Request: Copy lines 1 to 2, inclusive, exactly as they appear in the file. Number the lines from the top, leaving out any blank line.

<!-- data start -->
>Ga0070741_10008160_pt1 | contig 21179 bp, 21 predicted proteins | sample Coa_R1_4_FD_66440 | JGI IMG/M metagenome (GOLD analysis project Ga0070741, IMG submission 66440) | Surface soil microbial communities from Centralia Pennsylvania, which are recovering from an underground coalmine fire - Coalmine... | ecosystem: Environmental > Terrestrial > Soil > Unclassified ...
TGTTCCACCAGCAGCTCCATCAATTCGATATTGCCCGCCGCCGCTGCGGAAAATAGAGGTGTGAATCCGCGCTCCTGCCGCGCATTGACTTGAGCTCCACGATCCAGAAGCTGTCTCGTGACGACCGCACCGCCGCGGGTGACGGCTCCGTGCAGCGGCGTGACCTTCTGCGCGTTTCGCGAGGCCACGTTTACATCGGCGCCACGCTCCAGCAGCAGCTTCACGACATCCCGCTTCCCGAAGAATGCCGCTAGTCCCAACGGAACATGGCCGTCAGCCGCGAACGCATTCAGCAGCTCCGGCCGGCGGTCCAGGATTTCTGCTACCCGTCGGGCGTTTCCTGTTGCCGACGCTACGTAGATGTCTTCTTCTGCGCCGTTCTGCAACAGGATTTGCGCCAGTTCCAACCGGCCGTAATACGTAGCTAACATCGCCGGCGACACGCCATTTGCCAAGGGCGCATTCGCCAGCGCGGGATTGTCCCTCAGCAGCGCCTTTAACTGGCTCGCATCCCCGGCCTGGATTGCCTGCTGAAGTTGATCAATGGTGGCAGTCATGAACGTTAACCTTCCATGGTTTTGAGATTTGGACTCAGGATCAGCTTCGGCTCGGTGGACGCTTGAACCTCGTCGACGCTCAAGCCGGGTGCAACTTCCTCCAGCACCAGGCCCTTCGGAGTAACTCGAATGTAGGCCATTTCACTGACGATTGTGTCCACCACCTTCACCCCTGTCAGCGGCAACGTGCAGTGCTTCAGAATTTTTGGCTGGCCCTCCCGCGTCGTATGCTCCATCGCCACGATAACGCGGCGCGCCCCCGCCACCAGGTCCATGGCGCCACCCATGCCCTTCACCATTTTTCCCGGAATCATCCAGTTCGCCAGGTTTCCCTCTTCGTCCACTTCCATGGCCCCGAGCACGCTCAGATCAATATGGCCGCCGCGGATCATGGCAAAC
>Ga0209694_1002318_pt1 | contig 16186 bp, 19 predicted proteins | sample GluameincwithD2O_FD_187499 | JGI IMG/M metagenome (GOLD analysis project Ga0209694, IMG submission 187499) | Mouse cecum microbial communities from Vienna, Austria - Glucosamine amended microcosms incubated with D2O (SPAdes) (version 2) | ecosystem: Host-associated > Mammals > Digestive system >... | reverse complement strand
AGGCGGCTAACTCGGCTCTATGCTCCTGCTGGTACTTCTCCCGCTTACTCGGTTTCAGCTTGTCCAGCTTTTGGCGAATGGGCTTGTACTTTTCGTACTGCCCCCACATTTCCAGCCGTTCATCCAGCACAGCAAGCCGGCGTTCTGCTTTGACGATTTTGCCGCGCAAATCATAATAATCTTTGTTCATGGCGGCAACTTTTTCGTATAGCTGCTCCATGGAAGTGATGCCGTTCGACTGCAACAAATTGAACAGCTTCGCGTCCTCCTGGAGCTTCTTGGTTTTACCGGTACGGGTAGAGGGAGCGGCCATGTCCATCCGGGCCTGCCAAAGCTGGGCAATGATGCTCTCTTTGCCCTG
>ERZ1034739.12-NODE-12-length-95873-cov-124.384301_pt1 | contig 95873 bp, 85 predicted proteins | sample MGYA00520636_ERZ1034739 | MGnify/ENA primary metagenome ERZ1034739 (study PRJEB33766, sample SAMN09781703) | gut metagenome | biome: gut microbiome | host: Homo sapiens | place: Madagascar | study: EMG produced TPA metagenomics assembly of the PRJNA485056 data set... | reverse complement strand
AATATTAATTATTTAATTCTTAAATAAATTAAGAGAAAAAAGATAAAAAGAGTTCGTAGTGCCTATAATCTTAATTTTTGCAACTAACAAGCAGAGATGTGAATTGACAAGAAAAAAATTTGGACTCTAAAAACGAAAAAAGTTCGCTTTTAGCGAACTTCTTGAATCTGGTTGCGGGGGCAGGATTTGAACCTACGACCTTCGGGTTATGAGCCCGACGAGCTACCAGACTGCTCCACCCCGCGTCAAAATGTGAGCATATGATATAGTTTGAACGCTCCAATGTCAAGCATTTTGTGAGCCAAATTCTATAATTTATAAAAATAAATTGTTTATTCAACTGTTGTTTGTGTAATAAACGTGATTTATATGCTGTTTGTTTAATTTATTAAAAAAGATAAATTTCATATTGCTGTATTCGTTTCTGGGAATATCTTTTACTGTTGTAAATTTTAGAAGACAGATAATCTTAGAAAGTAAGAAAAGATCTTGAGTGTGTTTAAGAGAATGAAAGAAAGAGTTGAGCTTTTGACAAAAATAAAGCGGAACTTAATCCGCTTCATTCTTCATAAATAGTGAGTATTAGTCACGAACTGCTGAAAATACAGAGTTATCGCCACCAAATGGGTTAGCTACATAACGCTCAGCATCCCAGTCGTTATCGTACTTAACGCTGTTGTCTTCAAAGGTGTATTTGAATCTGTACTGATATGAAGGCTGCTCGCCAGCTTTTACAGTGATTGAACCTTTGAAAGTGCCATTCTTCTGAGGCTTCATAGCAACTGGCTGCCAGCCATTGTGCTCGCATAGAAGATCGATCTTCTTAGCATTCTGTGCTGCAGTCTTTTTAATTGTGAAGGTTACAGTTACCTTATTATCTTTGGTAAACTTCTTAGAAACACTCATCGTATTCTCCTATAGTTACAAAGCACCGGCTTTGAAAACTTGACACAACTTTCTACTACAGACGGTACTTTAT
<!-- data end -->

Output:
>Ga0070741_10008160_pt1 | contig 21179 bp, 21 predicted proteins | sample Coa_R1_4_FD_66440 | JGI IMG/M metagenome (GOLD analysis project Ga0070741, IMG submission 66440) | Surface soil microbial communities from Centralia Pennsylvania, which are recovering from an underground coalmine fire - Coalmine... | ecosystem: Environmental > Terrestrial > Soil > Unclassified ...
TGTTCCACCAGCAGCTCCATCAATTCGATATTGCCCGCCGCCGCTGCGGAAAATAGAGGTGTGAATCCGCGCTCCTGCCGCGCATTGACTTGAGCTCCACGATCCAGAAGCTGTCTCGTGACGACCGCACCGCCGCGGGTGACGGCTCCGTGCAGCGGCGTGACCTTCTGCGCGTTTCGCGAGGCCACGTTTACATCGGCGCCACGCTCCAGCAGCAGCTTCACGACATCCCGCTTCCCGAAGAATGCCGCTAGTCCCAACGGAACATGGCCGTCAGCCGCGAACGCATTCAGCAGCTCCGGCCGGCGGTCCAGGATTTCTGCTACCCGTCGGGCGTTTCCTGTTGCCGACGCTACGTAGATGTCTTCTTCTGCGCCGTTCTGCAACAGGATTTGCGCCAGTTCCAACCGGCCGTAATACGTAGCTAACATCGCCGGCGACACGCCATTTGCCAAGGGCGCATTCGCCAGCGCGGGATTGTCCCTCAGCAGCGCCTTTAACTGGCTCGCATCCCCGGCCTGGATTGCCTGCTGAAGTTGATCAATGGTGGCAGTCATGAACGTTAACCTTCCATGGTTTTGAGATTTGGACTCAGGATCAGCTTCGGCTCGGTGGACGCTTGAACCTCGTCGACGCTCAAGCCGGGTGCAACTTCCTCCAGCACCAGGCCCTTCGGAGTAACTCGAATGTAGGCCATTTCACTGACGATTGTGTCCACCACCTTCACCCCTGTCAGCGGCAACGTGCAGTGCTTCAGAATTTTTGGCTGGCCCTCCCGCGTCGTATGCTCCATCGCCACGATAACGCGGCGCGCCCCCGCCACCAGGTCCATGGCGCCACCCATGCCCTTCACCATTTTTCCCGGAATCATCCAGTTCGCCAGGTTTCCCTCTTCGTCCACTTCCATGGCCCCGAGCACGCTCAGATCAATATGGCCGCCGCGGATCATGGCAAAC